• The technology described in this briefing is AMBLor. It is used for identifying low-risk non-ulcerated early-stage cutaneous melanomas in children and adults.

  • The innovative aspects are the immunohistochemical method and detection antibodies in AMBLor. The company claims there is no other technology that can classify risk in non-ulcerated stage 1 to 2B melanomas.

  • The intended place in therapy would be in addition to standard care in people with non-ulcerated stage 1, 2A or 2B melanomas. AMBLor can be run onsite in secondary or tertiary care.

  • The main points from the evidence summarised in this briefing are from 3 retrospective validation studies including 1,025 people. They show that AMBLor can identify low risk of disease progression in non-ulcerated stage 1 and 2 melanomas. It is not suitable for identifying high-risk melanomas.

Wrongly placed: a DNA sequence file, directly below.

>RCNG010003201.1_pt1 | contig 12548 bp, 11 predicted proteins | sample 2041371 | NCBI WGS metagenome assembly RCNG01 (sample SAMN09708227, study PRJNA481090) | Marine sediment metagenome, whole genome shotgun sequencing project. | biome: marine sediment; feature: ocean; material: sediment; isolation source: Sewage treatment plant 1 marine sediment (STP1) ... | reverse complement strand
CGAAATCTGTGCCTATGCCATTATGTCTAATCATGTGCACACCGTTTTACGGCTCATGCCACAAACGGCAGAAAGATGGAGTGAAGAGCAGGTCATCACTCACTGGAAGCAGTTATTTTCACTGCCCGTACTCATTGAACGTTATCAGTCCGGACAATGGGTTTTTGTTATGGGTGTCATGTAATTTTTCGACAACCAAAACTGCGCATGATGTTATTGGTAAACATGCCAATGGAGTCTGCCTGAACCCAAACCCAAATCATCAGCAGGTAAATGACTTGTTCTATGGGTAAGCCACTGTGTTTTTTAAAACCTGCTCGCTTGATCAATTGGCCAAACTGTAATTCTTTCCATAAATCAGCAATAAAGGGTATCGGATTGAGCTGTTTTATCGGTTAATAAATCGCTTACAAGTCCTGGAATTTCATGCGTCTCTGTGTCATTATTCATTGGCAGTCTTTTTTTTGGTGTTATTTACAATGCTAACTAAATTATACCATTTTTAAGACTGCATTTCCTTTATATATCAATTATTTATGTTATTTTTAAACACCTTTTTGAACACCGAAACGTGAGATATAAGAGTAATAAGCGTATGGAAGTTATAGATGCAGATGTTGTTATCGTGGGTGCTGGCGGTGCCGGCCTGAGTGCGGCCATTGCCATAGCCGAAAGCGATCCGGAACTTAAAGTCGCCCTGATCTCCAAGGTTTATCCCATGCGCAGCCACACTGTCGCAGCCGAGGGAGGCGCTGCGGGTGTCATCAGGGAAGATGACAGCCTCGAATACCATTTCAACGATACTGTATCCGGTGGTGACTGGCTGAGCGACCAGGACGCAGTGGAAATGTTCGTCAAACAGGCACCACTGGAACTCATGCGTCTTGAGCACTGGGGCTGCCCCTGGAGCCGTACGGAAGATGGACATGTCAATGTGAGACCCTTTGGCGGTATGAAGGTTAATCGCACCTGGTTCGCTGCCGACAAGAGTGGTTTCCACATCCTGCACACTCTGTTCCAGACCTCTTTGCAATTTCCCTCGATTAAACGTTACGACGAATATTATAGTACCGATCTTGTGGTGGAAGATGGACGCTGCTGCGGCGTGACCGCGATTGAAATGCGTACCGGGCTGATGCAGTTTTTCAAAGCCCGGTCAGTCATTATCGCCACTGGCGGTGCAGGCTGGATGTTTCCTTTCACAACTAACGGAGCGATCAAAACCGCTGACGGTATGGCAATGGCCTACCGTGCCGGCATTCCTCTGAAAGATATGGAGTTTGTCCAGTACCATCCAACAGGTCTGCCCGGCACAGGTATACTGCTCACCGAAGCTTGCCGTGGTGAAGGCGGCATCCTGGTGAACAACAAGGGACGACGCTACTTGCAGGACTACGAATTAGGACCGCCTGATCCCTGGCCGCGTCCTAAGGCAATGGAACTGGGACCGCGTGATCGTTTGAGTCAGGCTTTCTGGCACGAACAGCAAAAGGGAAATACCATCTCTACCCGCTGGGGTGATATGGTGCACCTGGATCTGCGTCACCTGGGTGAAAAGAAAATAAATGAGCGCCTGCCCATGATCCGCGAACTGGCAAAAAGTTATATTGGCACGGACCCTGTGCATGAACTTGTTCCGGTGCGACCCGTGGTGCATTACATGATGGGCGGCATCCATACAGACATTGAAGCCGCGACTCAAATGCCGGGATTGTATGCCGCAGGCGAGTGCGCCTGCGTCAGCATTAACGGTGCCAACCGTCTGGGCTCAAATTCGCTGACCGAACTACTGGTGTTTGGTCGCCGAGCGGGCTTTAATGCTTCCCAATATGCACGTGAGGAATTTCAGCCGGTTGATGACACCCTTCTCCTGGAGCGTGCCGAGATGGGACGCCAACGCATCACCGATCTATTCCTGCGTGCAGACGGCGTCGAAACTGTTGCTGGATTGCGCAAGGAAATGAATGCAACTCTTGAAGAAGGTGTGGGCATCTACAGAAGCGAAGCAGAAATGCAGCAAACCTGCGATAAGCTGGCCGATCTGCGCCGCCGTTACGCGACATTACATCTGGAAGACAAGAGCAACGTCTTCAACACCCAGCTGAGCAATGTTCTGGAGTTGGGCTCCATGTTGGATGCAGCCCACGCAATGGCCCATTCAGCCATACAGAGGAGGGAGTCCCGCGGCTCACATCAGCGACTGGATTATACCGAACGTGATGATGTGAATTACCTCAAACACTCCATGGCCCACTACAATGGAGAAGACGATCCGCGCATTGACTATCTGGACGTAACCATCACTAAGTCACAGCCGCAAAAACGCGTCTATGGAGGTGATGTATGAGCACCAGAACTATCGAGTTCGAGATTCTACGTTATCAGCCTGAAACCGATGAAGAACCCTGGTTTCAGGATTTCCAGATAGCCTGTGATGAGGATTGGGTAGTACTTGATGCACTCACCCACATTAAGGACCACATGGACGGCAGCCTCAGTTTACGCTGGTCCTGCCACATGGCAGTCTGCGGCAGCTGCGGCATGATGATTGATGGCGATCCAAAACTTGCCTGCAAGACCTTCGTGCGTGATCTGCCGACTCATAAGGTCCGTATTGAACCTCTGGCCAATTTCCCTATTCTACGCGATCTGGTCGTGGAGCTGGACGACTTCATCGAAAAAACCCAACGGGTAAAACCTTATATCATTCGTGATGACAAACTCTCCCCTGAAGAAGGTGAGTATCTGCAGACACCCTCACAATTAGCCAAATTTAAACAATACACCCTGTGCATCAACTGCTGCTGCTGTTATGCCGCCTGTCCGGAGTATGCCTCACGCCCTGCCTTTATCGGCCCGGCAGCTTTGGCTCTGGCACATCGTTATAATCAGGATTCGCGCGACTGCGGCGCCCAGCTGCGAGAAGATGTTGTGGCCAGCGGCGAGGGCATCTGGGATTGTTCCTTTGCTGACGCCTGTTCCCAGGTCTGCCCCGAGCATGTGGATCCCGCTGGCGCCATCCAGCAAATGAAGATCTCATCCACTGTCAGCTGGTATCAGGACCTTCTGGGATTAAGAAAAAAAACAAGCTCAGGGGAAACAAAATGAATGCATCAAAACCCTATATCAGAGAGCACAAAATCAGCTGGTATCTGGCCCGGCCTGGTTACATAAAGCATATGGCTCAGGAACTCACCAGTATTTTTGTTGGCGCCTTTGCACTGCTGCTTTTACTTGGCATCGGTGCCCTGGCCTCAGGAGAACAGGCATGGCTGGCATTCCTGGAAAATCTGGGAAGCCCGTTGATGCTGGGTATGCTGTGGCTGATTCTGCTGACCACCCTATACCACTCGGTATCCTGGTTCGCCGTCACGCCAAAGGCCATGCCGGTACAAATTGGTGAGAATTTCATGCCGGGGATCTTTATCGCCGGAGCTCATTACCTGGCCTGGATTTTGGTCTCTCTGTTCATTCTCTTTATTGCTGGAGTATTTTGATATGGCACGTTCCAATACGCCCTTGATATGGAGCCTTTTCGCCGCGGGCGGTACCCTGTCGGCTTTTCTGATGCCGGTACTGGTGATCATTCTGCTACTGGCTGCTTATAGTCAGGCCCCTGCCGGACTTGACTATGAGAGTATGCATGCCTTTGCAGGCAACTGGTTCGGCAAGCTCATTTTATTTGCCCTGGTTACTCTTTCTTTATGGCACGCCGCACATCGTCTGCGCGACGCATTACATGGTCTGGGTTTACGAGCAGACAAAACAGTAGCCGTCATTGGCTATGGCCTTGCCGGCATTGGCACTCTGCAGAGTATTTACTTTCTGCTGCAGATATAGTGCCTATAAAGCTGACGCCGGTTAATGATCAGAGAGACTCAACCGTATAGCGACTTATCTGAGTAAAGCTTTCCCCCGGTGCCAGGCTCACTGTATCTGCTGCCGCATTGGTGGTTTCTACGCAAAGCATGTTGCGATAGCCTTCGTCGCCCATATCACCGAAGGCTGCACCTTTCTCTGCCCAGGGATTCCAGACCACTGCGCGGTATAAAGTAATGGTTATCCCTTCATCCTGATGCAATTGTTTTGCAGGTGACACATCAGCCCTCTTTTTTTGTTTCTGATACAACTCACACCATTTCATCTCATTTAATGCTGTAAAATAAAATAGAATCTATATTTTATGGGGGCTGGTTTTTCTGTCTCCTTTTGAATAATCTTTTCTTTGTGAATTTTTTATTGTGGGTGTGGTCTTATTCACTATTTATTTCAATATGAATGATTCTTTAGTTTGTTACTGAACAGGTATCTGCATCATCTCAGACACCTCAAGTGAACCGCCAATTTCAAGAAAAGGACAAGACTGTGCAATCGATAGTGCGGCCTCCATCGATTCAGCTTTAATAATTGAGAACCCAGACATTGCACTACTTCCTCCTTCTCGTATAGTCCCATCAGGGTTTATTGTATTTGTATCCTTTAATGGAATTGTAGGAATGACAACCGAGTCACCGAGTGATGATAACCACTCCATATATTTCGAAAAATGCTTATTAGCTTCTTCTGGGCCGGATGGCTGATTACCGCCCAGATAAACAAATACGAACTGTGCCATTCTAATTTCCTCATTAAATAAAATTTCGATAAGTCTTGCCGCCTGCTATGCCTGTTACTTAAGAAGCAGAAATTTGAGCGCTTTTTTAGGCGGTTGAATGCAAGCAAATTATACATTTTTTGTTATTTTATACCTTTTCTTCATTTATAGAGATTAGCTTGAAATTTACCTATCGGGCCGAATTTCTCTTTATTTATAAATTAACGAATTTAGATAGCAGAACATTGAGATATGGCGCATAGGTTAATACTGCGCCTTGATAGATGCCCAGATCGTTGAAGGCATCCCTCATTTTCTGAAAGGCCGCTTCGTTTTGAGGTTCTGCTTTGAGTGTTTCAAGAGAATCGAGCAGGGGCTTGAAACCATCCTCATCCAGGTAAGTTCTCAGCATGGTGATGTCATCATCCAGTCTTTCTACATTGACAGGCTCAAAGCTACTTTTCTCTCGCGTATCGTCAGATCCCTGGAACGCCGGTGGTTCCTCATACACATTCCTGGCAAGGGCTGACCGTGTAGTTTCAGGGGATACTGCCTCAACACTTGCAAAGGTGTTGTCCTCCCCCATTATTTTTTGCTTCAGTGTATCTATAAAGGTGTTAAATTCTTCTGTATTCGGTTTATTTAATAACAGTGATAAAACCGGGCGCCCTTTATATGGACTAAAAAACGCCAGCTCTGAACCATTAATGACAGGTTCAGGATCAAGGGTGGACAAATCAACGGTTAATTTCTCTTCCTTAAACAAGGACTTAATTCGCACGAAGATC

• Key uncertainties around the evidence or technology are that there is no evidence on the prospective use of AMBLor in clinical practice, its comparison with standard care, or its effect on treatment decisions, clinical outcomes or resource use.

  • Experts advised that AMBLor may reduce the frequency of follow ups and the use of sentinel lymph node biopsy in low-risk melanoma. But evidence is needed on its effect on clinical decision making and resource use.

  • The cost of AMBLor is £175 per test (excluding VAT). The company estimates additional processing costs of £20 per test for tests done in NHS settings. AMBLor would be an addition to standard care but costs may be offset if people with low-risk melanoma have fewer follow-up visits or sentinel lymph node biopsies.